The claimant applied to the LAT for NEBs. The claimant’s OCF3 indicated that she met the tests for IRBs and NEBs. The insurer requested an election pursuant to section 35 of the SABS. The claimant did not return the election and instead applied to the LAT two years later. About six months into the LAT proceedings, the claimant submitted an election for NEBs. The insurer argued that because the election was not submitted prior to the LAT application, there was no dispute between the parties that could be adjudicated. Vice Chair McGee agreed with the insurer and dismissed the claim. She held that the claimant’s failure to submit an election prevented the insurer from property adjusting the claim, and did not give the insurer the opportunity to approve or deny the benefit. Without a denial, there was no dispute for the Tribunal to adjudicate.

R.M. v. Certas Home and Auto Insurance Company (18-007521)

The claimant requested reconsideration of the Tribunal’s decision that her claim for NEBs and medical benefits was barred by the limitation period. She argued that the Tribunal should have applied Tomec v. Economical to conclude that the claimant could not have discovered her claim until receiving an MRI result. Adjudicator Johal dismissed the reconsideration. He held that there was no error with respect to the doctrine of discoverability. The MRI report had no bearing on the claimant being aware of her need for treatment or her activities of normal life. He also noted that the insurer had not “pre-emptively denied” the claim for NEBs or physiotherapy as had occurred in Tomec.

R.M. v. Certas Home and Auto Insurance Company (18-007521)

The claimant requested reconsideration of the Tribunal’s decision that her claim for NEBs and medical benefits was barred by the limitation period. She argued that the Tribunal should have applied Tomec v. Economical to conclude that the claimant could not have discovered her claim until receiving an MRI result. Adjudicator Johal dismissed the reconsideration. He held that there was no error with respect to the doctrine of discoverability. The MRI report had no bearing on the claimant being aware of her need for treatment or her activities of normal life. He also noted that the insurer had not “pre-emptively denied” the claim for NEBs or physiotherapy as had occurred in Tomec.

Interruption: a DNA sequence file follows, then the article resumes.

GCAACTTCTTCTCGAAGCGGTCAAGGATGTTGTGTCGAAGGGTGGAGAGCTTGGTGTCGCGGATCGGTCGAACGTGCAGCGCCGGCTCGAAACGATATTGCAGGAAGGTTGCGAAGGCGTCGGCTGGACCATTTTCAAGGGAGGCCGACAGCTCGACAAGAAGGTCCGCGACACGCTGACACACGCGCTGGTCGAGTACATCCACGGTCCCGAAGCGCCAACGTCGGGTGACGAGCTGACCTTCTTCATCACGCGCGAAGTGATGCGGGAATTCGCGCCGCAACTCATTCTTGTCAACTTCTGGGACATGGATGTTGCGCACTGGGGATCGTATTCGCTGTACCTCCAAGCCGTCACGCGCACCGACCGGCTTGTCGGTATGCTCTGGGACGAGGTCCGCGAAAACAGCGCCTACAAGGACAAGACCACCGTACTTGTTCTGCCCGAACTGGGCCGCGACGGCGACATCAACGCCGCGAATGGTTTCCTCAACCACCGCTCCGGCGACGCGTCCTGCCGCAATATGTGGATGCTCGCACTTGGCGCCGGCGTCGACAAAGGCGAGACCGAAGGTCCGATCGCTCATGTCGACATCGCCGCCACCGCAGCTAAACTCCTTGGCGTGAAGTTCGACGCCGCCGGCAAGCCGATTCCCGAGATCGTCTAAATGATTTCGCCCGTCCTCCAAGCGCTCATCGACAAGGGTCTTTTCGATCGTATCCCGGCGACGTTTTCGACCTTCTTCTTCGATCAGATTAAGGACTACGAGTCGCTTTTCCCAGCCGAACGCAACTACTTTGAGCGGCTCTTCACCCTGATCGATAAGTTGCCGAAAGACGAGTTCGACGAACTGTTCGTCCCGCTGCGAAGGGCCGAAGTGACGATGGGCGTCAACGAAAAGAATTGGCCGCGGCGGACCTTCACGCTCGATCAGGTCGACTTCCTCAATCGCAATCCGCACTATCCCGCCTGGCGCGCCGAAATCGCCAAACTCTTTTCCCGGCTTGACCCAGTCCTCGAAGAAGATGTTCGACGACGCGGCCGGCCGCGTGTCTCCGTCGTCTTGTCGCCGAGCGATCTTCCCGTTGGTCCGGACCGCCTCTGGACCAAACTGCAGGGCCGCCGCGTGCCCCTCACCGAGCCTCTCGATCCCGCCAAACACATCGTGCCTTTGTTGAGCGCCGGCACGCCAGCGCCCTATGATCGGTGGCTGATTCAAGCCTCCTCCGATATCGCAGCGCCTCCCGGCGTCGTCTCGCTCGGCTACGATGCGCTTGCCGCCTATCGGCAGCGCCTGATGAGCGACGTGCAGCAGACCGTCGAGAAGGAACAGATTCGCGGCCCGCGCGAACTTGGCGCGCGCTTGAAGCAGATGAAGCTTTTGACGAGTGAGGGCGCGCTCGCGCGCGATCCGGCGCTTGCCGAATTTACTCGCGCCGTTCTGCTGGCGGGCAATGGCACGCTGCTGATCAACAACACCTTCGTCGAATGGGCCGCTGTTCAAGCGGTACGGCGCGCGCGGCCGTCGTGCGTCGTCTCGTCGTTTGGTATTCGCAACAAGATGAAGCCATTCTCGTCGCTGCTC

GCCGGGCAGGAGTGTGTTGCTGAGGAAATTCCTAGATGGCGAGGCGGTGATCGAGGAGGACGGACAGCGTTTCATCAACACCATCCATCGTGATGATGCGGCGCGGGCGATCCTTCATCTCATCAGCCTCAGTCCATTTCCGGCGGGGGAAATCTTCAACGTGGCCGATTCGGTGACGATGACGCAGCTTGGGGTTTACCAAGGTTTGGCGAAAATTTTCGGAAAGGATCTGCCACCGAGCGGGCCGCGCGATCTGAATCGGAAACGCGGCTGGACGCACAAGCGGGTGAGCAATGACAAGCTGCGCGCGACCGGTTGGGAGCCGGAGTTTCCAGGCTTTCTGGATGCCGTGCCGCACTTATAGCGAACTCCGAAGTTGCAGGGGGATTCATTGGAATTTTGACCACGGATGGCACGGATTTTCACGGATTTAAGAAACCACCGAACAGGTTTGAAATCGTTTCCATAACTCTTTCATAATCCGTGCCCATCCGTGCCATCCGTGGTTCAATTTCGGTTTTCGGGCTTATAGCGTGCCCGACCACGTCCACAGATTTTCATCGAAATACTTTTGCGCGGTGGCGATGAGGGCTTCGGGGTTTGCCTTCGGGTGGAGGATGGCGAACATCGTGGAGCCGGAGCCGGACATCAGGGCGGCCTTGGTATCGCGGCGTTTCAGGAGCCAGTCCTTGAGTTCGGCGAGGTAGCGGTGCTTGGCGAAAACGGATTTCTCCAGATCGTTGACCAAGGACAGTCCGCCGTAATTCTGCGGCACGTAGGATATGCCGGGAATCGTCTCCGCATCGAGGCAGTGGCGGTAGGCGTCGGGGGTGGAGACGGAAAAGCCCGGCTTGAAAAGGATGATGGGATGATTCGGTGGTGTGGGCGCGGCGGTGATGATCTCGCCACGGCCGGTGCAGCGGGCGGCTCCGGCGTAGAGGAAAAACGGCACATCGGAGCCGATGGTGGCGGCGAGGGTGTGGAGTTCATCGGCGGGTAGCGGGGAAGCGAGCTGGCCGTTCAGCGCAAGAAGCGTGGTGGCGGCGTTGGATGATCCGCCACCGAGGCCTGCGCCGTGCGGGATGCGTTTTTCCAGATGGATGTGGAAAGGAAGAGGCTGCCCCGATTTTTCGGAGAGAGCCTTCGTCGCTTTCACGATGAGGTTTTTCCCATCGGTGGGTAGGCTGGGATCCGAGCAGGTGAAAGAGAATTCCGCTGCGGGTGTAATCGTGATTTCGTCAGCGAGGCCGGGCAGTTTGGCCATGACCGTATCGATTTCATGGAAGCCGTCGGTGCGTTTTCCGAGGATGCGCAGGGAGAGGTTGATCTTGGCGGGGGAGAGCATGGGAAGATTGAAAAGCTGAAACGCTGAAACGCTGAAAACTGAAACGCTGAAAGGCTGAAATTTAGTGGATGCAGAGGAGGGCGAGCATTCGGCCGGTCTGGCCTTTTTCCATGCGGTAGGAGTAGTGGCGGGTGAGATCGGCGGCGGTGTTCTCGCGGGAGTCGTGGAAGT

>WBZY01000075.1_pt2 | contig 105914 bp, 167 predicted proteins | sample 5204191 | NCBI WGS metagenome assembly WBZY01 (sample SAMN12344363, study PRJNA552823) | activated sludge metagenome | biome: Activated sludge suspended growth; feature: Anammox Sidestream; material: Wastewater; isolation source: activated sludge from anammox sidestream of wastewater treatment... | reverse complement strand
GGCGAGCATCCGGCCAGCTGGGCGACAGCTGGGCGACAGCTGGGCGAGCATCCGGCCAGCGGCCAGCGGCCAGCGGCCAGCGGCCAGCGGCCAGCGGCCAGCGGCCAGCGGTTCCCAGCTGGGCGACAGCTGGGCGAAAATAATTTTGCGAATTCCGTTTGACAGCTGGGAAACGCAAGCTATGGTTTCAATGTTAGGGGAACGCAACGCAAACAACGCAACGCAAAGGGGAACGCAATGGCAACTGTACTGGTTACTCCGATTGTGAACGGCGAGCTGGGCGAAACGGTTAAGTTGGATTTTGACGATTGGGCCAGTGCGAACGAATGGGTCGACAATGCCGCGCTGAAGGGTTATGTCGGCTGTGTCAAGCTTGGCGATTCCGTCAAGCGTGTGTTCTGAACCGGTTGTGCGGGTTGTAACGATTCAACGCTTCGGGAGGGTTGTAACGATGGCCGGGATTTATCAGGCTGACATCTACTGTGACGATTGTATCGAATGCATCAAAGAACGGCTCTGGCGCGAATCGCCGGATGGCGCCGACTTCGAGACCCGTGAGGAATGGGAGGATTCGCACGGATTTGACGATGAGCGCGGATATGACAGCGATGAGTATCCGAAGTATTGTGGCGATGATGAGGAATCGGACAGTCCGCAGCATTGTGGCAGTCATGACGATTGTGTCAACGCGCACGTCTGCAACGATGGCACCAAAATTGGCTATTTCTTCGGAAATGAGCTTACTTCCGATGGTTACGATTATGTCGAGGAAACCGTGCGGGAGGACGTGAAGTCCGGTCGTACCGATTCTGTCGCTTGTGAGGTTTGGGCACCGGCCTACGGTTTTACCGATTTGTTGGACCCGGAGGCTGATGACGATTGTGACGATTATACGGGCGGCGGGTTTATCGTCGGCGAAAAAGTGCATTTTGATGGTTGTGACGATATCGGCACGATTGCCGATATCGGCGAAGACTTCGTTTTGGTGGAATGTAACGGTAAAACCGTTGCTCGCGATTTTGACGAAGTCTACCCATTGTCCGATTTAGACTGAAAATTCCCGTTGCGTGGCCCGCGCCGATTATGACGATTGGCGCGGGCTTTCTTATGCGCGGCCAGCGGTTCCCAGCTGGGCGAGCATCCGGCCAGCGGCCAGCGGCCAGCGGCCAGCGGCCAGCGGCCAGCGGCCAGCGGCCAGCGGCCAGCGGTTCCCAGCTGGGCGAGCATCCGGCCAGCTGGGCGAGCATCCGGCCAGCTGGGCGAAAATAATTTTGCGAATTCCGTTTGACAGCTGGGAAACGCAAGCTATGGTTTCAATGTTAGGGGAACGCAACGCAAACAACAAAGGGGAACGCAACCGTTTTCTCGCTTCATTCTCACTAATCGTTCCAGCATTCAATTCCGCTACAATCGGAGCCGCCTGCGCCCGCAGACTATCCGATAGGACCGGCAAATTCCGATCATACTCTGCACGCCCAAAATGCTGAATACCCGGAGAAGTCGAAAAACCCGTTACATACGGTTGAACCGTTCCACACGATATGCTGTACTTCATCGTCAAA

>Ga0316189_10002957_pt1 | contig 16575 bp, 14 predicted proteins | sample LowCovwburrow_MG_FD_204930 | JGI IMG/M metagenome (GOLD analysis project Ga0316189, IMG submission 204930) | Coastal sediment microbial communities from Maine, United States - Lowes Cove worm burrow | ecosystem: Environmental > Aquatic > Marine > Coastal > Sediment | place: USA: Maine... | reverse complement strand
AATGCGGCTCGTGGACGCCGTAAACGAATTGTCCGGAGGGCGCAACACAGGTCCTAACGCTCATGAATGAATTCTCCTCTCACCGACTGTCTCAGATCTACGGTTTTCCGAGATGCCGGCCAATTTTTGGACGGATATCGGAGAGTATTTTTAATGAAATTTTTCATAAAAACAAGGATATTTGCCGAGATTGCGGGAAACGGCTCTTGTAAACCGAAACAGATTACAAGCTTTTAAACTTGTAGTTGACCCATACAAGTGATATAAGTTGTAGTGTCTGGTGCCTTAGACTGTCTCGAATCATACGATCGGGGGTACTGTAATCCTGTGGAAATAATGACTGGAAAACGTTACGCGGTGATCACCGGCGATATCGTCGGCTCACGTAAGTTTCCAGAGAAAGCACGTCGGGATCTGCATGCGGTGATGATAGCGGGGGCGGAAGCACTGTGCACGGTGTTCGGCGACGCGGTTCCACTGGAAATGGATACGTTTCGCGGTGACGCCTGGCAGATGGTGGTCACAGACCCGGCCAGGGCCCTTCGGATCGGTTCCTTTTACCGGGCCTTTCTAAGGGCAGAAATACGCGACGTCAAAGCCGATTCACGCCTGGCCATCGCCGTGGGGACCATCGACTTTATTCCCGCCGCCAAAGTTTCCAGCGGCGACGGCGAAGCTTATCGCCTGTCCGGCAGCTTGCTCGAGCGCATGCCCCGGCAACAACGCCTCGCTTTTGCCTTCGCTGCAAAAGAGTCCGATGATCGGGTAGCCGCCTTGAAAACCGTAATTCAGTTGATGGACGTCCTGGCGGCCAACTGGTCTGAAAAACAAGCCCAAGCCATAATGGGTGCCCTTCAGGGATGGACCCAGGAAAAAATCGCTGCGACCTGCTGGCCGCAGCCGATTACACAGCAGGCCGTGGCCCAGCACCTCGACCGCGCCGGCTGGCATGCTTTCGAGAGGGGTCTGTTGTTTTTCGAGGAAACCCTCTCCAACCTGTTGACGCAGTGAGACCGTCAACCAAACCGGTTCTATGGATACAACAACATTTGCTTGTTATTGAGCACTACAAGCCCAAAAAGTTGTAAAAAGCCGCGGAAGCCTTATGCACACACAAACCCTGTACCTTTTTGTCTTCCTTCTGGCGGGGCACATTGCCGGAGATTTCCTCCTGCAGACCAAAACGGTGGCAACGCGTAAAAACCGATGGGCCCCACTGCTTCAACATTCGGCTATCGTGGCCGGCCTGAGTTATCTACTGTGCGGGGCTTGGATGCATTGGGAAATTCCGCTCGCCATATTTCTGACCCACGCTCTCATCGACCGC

R.M. v. Certas Home and Auto Insurance Company (18-007521)

The claimant requested reconsideration of the Tribunal’s decision that her claim for NEBs and medical benefits was barred by the limitation period. She argued that the Tribunal should have applied Tomec v. Economical to conclude that the claimant could not have discovered her claim until receiving an MRI result. Adjudicator Johal dismissed the reconsideration. He held that there was no error with respect to the doctrine of discoverability. The MRI report had no bearing on the claimant being aware of her need for treatment or her activities of normal life. He also noted that the insurer had not “pre-emptively denied” the claim for NEBs or physiotherapy as had occurred in Tomec.

R.M. v. Certas Home and Auto Insurance Company (18-007521)